In the 1980’s, one clever chap working out of Reading, England for Gillette developed a crucial suite of patents that led to first the launch of Gillette Sensor, then Mach3 and finally Fusion (these over a 15 year period).  All of these razors featured three hugely significant (and patented) innovations.  These three patents hugely upped the performance of Gillette’s razors, and with their competitors unable to respond, exploded Gillette’s market share.  I was lucky enough to talk with the inventor in 2007 (he’d long left Gillette) but he sadly passed away shortly after.


Five things are key:

  • The blade edge and coating.
  • How the blades are held in the cartridge, and the exposure/spacing between them.
  • The ability of the cartridge to maintain contact with the skin at the pivot point.
  • The inclusion of a lubricating strip to aid glide and comfort.
  • Skin Tensioners & Edging Trimmers.

Gillette’s Sensor nailed all of these key attributes, and the introduction of Mach3 in 1998 further reinforced Gillette’s dominance up until their sale in 2005.  P&G bought Gillette (along with Duracell and its other ‘replacement’ brands) because of the strength of their IP, the profits the cartridges made (in the 90% profit margin area) and the then nigh on 80% worldwide market dominance, since eroded by competition (and no new “genuine” innovation for over 15 years).  In fact, there has been a resurgence in old school DE razors, for example Bevel sell a DE razor targeted at the African American market, as shaving with a system razor for black guys can result in severe pseudofolliculitis barbae (or ingrown hairs, very annoying and painful).

  • Blade edge & coating. Yes, if you have the money, you can buy a machine and grind a strip of steel from Hitachi, Sandvik, US Steel into a blade.  It costs a few hundred thousand dollars.  But, getting a blade ground, coated and mounted into a cartridge with a six-sigma rate of failure (0.000001) is almost impossible.  Of course, patents are important, but “Know How” is critical.  Know how is when you don’t patent (make public) how you do something, you keep it super secret (e.g. the formula for Coca Cola or KFC batter) and others can’t work out how you do it so well.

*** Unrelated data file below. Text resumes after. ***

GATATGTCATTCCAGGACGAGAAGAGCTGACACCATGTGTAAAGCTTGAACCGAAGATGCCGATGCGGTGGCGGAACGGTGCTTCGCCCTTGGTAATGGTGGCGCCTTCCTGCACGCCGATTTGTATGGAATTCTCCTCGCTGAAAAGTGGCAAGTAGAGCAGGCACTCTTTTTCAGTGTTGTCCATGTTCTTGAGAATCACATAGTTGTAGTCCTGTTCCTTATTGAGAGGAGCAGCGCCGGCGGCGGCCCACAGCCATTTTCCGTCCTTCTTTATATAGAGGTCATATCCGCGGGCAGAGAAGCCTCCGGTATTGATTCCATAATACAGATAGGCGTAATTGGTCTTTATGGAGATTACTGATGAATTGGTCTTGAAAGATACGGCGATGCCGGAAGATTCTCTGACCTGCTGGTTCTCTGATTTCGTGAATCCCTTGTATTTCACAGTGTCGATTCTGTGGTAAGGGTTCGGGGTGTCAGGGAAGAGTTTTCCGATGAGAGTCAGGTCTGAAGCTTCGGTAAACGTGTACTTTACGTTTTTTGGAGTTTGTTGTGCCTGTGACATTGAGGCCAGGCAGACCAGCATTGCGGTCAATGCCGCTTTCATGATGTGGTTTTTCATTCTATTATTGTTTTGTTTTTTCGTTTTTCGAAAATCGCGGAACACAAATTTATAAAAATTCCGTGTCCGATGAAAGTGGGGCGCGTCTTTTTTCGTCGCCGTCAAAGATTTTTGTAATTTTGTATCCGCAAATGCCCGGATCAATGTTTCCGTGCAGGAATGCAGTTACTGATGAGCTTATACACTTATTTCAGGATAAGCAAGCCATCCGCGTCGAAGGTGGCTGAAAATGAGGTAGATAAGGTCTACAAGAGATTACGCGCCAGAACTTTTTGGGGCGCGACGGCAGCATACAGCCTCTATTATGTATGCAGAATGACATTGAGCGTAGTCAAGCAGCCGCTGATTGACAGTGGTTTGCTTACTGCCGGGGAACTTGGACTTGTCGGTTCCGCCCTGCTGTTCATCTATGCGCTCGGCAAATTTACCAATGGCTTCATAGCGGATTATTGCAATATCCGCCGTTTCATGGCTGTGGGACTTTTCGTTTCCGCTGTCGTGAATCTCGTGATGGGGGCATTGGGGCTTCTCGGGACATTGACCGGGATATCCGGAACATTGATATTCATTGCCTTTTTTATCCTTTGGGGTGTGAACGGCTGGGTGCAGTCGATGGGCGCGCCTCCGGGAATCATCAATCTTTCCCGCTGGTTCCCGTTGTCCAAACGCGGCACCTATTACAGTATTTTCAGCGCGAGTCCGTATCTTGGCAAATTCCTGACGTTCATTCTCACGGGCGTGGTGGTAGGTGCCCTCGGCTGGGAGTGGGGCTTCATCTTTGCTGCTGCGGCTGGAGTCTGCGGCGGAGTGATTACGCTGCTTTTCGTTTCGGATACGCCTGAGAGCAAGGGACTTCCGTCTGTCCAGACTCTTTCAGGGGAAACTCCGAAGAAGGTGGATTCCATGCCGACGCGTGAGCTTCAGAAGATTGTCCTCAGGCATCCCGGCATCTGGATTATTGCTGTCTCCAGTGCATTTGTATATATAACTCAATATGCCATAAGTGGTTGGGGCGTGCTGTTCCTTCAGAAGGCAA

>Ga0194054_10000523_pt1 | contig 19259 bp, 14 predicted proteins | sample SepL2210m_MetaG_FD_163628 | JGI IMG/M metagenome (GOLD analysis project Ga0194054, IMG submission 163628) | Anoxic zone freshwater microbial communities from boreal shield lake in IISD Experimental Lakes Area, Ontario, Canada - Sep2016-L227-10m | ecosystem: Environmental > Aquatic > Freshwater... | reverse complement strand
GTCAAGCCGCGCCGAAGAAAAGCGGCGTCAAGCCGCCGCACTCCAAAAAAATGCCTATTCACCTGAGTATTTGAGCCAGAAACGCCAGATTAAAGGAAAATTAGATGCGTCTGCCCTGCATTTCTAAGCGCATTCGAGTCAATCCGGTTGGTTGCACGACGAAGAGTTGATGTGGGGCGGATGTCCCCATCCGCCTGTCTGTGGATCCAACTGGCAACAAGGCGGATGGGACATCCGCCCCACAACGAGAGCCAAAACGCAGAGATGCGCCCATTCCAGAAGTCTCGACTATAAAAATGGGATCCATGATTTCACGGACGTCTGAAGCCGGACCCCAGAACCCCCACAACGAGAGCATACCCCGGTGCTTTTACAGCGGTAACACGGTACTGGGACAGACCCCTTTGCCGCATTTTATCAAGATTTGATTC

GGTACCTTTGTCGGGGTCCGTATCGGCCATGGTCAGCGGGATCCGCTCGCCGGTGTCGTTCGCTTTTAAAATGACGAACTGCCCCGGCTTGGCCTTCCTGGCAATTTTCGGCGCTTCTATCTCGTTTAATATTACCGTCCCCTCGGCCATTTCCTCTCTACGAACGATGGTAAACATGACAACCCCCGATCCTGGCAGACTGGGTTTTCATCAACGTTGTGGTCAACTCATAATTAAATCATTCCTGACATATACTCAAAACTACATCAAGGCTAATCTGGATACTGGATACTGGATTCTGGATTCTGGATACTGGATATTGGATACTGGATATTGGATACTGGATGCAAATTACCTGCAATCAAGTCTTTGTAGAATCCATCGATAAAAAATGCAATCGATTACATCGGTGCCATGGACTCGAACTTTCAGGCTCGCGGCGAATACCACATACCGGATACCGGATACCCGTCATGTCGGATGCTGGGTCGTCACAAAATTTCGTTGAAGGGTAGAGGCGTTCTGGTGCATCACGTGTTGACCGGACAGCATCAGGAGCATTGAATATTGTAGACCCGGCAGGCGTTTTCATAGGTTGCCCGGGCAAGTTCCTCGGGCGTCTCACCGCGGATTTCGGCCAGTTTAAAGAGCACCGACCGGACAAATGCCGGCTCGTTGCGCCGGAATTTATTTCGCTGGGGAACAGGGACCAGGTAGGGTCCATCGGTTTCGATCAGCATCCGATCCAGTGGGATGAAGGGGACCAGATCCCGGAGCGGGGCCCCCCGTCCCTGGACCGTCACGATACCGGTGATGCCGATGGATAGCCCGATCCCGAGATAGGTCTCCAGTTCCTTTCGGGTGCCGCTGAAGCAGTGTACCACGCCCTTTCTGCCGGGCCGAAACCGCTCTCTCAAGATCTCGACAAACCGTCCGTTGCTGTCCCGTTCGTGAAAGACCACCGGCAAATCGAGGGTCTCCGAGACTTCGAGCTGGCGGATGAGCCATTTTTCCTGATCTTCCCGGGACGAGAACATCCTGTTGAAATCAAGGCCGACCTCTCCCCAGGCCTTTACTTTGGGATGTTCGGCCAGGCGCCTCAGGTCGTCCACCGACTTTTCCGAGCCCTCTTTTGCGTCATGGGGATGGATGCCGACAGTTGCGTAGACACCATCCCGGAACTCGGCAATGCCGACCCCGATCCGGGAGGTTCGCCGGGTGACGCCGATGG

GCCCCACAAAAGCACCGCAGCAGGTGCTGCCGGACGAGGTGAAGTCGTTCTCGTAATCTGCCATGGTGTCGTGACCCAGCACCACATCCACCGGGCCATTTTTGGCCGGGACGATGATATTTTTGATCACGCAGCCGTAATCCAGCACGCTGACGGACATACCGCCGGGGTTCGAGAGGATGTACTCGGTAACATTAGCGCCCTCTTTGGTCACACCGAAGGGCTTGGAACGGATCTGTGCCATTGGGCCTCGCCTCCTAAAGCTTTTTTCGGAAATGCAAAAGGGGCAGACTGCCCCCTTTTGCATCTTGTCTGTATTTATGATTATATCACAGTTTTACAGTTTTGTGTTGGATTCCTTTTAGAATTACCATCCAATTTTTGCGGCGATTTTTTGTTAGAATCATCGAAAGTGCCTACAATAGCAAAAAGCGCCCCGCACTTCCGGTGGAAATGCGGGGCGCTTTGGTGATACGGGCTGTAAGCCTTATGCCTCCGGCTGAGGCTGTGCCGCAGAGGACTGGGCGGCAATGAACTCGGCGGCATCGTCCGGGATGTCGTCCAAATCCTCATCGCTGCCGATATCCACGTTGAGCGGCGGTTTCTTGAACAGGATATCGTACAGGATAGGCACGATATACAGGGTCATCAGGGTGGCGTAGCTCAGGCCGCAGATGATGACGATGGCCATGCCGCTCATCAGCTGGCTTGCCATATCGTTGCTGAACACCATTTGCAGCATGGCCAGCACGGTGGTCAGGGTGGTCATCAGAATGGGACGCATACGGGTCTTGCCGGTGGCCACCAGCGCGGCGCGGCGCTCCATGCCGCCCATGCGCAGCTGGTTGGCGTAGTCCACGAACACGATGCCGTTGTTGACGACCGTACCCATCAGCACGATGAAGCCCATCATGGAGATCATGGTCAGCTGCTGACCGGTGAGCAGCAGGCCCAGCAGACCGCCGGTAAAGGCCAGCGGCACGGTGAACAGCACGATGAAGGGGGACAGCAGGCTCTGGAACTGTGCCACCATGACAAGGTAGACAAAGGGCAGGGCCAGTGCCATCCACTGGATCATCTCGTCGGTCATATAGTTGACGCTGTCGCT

Gillette have decades of know how, and how they make their blades consistently sharp, with evenly spread PTFE coatings (this is a plastic based lubricant that coats the blade and cutting edge to make it slide) is a thing of wonder.  No other razor and blade manufacturer comes close.  I’ll list who these are later (as Gillette only make blades for Gillette razors, not other brands).  Sensor, Sensor Excel, Mach 3 and Fusion, Fusion ProGlide cartridges and blades are all the same in their main form and function, but will benefit from better technology completely invisible to the eye.

  • Until Sensor Excel launched, blades were ‘stacked’ in a cartridge with plastic spacers between them.  This meant that they would easily clog with stubble, you’d need to tap them on the side of the basin to dislodge this, and they were annoying to use if you had a heavy stubble/growth. Remember, these things slice through tens of thousands of individual hairs, hundreds of times during a shave.  

    Gillette’s second killer patent was to develop a construction method we nickname ‘Angle Iron’ where a very thin razor blade (that does the cutting) was spot welded to a thicker structural piece of steel at an angle.  This hugely freed up the spacing between the blades and increased what we call the ‘Wash Through Index’ (more on this later).  Basically, this eliminated clogging.  And because it was a super clever construction method, allowed blades to be held at the sides of the cartridges on individual plastic ‘springs’ so they could flex and follow the face during the shave.  What we call ‘individual suspension’.  No other cartridge had this innovation.  But the real smart patent was exactly where and how the blades were spaced.